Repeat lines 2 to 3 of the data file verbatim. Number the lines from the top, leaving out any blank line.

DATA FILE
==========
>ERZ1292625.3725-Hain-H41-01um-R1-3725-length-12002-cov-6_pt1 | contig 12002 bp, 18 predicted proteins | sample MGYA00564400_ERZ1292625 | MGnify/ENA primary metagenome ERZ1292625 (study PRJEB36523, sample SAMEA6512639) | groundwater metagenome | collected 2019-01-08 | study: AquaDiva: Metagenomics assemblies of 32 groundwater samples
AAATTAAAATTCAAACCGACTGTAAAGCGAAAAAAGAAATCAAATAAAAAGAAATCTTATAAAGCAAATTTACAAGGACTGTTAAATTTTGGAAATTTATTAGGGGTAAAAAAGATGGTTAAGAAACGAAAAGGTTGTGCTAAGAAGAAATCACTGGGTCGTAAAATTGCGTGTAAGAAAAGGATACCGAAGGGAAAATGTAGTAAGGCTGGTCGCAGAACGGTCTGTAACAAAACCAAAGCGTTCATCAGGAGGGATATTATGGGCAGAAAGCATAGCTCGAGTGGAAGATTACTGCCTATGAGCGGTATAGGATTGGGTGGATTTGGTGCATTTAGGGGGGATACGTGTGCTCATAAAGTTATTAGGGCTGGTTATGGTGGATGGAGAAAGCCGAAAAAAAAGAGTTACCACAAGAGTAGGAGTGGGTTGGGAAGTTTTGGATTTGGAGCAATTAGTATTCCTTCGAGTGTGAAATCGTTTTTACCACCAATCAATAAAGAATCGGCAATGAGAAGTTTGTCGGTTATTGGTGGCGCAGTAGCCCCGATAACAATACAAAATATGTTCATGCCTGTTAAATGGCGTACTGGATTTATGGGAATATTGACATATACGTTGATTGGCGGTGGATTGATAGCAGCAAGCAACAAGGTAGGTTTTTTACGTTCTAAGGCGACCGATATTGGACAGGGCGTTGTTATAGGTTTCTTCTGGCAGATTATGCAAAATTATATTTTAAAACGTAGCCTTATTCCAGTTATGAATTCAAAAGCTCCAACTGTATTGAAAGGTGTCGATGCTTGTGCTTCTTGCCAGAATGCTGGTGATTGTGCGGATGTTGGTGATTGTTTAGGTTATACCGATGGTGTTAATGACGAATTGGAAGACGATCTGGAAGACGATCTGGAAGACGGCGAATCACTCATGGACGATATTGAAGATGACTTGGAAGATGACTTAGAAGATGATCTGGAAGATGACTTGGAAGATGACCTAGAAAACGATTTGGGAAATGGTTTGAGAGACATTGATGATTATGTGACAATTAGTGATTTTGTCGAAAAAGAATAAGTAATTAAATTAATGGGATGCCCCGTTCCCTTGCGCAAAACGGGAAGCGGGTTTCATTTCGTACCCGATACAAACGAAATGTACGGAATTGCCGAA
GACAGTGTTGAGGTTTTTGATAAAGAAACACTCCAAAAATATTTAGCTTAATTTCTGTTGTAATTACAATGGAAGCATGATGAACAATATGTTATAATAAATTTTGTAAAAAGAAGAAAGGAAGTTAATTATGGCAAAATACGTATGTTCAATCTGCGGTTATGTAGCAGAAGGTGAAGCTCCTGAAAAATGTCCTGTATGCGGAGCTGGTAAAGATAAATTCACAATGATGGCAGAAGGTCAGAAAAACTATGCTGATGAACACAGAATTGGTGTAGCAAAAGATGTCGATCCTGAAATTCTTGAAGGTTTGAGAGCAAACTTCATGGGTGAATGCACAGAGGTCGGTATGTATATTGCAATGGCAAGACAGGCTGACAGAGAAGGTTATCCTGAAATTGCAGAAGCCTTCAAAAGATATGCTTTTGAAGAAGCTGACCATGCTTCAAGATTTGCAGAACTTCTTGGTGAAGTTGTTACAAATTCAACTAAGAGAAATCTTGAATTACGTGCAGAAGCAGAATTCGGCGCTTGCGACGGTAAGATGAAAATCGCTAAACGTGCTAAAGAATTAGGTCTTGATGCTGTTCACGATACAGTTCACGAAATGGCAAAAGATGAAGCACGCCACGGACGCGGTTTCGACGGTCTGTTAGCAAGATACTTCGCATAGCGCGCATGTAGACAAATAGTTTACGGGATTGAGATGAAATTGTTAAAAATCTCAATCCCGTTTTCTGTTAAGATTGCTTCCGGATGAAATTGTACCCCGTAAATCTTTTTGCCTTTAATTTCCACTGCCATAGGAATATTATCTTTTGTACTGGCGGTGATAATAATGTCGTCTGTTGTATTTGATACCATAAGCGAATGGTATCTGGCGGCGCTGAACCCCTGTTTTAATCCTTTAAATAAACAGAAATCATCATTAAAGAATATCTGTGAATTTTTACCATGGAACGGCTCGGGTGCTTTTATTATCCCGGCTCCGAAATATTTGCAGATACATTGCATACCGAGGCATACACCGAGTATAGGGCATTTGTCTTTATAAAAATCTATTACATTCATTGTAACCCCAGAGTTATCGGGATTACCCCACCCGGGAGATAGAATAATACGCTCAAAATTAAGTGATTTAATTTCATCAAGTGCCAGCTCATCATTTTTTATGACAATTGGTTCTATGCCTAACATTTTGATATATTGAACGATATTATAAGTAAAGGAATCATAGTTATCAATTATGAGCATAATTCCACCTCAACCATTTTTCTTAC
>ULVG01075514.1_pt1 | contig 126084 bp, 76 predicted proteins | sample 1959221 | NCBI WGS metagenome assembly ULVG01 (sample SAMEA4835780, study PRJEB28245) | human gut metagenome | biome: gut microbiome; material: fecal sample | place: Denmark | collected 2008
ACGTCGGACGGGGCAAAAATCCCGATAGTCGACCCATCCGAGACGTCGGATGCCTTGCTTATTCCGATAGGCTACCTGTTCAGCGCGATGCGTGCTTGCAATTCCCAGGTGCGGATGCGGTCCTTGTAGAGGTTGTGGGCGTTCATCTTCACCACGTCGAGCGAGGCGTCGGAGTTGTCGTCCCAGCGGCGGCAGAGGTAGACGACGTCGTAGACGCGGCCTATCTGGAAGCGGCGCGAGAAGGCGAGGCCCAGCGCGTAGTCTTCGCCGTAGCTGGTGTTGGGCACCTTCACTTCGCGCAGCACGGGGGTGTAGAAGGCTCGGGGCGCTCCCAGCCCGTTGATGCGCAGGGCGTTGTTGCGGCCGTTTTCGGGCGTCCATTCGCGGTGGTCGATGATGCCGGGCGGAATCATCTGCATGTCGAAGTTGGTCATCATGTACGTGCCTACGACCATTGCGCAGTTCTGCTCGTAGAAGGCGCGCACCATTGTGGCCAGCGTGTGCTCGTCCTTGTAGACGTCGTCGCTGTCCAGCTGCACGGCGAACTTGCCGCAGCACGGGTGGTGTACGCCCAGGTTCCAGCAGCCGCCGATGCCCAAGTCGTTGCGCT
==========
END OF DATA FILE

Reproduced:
AAATTAAAATTCAAACCGACTGTAAAGCGAAAAAAGAAATCAAATAAAAAGAAATCTTATAAAGCAAATTTACAAGGACTGTTAAATTTTGGAAATTTATTAGGGGTAAAAAAGATGGTTAAGAAACGAAAAGGTTGTGCTAAGAAGAAATCACTGGGTCGTAAAATTGCGTGTAAGAAAAGGATACCGAAGGGAAAATGTAGTAAGGCTGGTCGCAGAACGGTCTGTAACAAAACCAAAGCGTTCATCAGGAGGGATATTATGGGCAGAAAGCATAGCTCGAGTGGAAGATTACTGCCTATGAGCGGTATAGGATTGGGTGGATTTGGTGCATTTAGGGGGGATACGTGTGCTCATAAAGTTATTAGGGCTGGTTATGGTGGATGGAGAAAGCCGAAAAAAAAGAGTTACCACAAGAGTAGGAGTGGGTTGGGAAGTTTTGGATTTGGAGCAATTAGTATTCCTTCGAGTGTGAAATCGTTTTTACCACCAATCAATAAAGAATCGGCAATGAGAAGTTTGTCGGTTATTGGTGGCGCAGTAGCCCCGATAACAATACAAAATATGTTCATGCCTGTTAAATGGCGTACTGGATTTATGGGAATATTGACATATACGTTGATTGGCGGTGGATTGATAGCAGCAAGCAACAAGGTAGGTTTTTTACGTTCTAAGGCGACCGATATTGGACAGGGCGTTGTTATAGGTTTCTTCTGGCAGATTATGCAAAATTATATTTTAAAACGTAGCCTTATTCCAGTTATGAATTCAAAAGCTCCAACTGTATTGAAAGGTGTCGATGCTTGTGCTTCTTGCCAGAATGCTGGTGATTGTGCGGATGTTGGTGATTGTTTAGGTTATACCGATGGTGTTAATGACGAATTGGAAGACGATCTGGAAGACGATCTGGAAGACGGCGAATCACTCATGGACGATATTGAAGATGACTTGGAAGATGACTTAGAAGATGATCTGGAAGATGACTTGGAAGATGACCTAGAAAACGATTTGGGAAATGGTTTGAGAGACATTGATGATTATGTGACAATTAGTGATTTTGTCGAAAAAGAATAAGTAATTAAATTAATGGGATGCCCCGTTCCCTTGCGCAAAACGGGAAGCGGGTTTCATTTCGTACCCGATACAAACGAAATGTACGGAATTGCCGAA
GACAGTGTTGAGGTTTTTGATAAAGAAACACTCCAAAAATATTTAGCTTAATTTCTGTTGTAATTACAATGGAAGCATGATGAACAATATGTTATAATAAATTTTGTAAAAAGAAGAAAGGAAGTTAATTATGGCAAAATACGTATGTTCAATCTGCGGTTATGTAGCAGAAGGTGAAGCTCCTGAAAAATGTCCTGTATGCGGAGCTGGTAAAGATAAATTCACAATGATGGCAGAAGGTCAGAAAAACTATGCTGATGAACACAGAATTGGTGTAGCAAAAGATGTCGATCCTGAAATTCTTGAAGGTTTGAGAGCAAACTTCATGGGTGAATGCACAGAGGTCGGTATGTATATTGCAATGGCAAGACAGGCTGACAGAGAAGGTTATCCTGAAATTGCAGAAGCCTTCAAAAGATATGCTTTTGAAGAAGCTGACCATGCTTCAAGATTTGCAGAACTTCTTGGTGAAGTTGTTACAAATTCAACTAAGAGAAATCTTGAATTACGTGCAGAAGCAGAATTCGGCGCTTGCGACGGTAAGATGAAAATCGCTAAACGTGCTAAAGAATTAGGTCTTGATGCTGTTCACGATACAGTTCACGAAATGGCAAAAGATGAAGCACGCCACGGACGCGGTTTCGACGGTCTGTTAGCAAGATACTTCGCATAGCGCGCATGTAGACAAATAGTTTACGGGATTGAGATGAAATTGTTAAAAATCTCAATCCCGTTTTCTGTTAAGATTGCTTCCGGATGAAATTGTACCCCGTAAATCTTTTTGCCTTTAATTTCCACTGCCATAGGAATATTATCTTTTGTACTGGCGGTGATAATAATGTCGTCTGTTGTATTTGATACCATAAGCGAATGGTATCTGGCGGCGCTGAACCCCTGTTTTAATCCTTTAAATAAACAGAAATCATCATTAAAGAATATCTGTGAATTTTTACCATGGAACGGCTCGGGTGCTTTTATTATCCCGGCTCCGAAATATTTGCAGATACATTGCATACCGAGGCATACACCGAGTATAGGGCATTTGTCTTTATAAAAATCTATTACATTCATTGTAACCCCAGAGTTATCGGGATTACCCCACCCGGGAGATAGAATAATACGCTCAAAATTAAGTGATTTAATTTCATCAAGTGCCAGCTCATCATTTTTTATGACAATTGGTTCTATGCCTAACATTTTGATATATTGAACGATATTATAAGTAAAGGAATCATAGTTATCAATTATGAGCATAATTCCACCTCAACCATTTTTCTTAC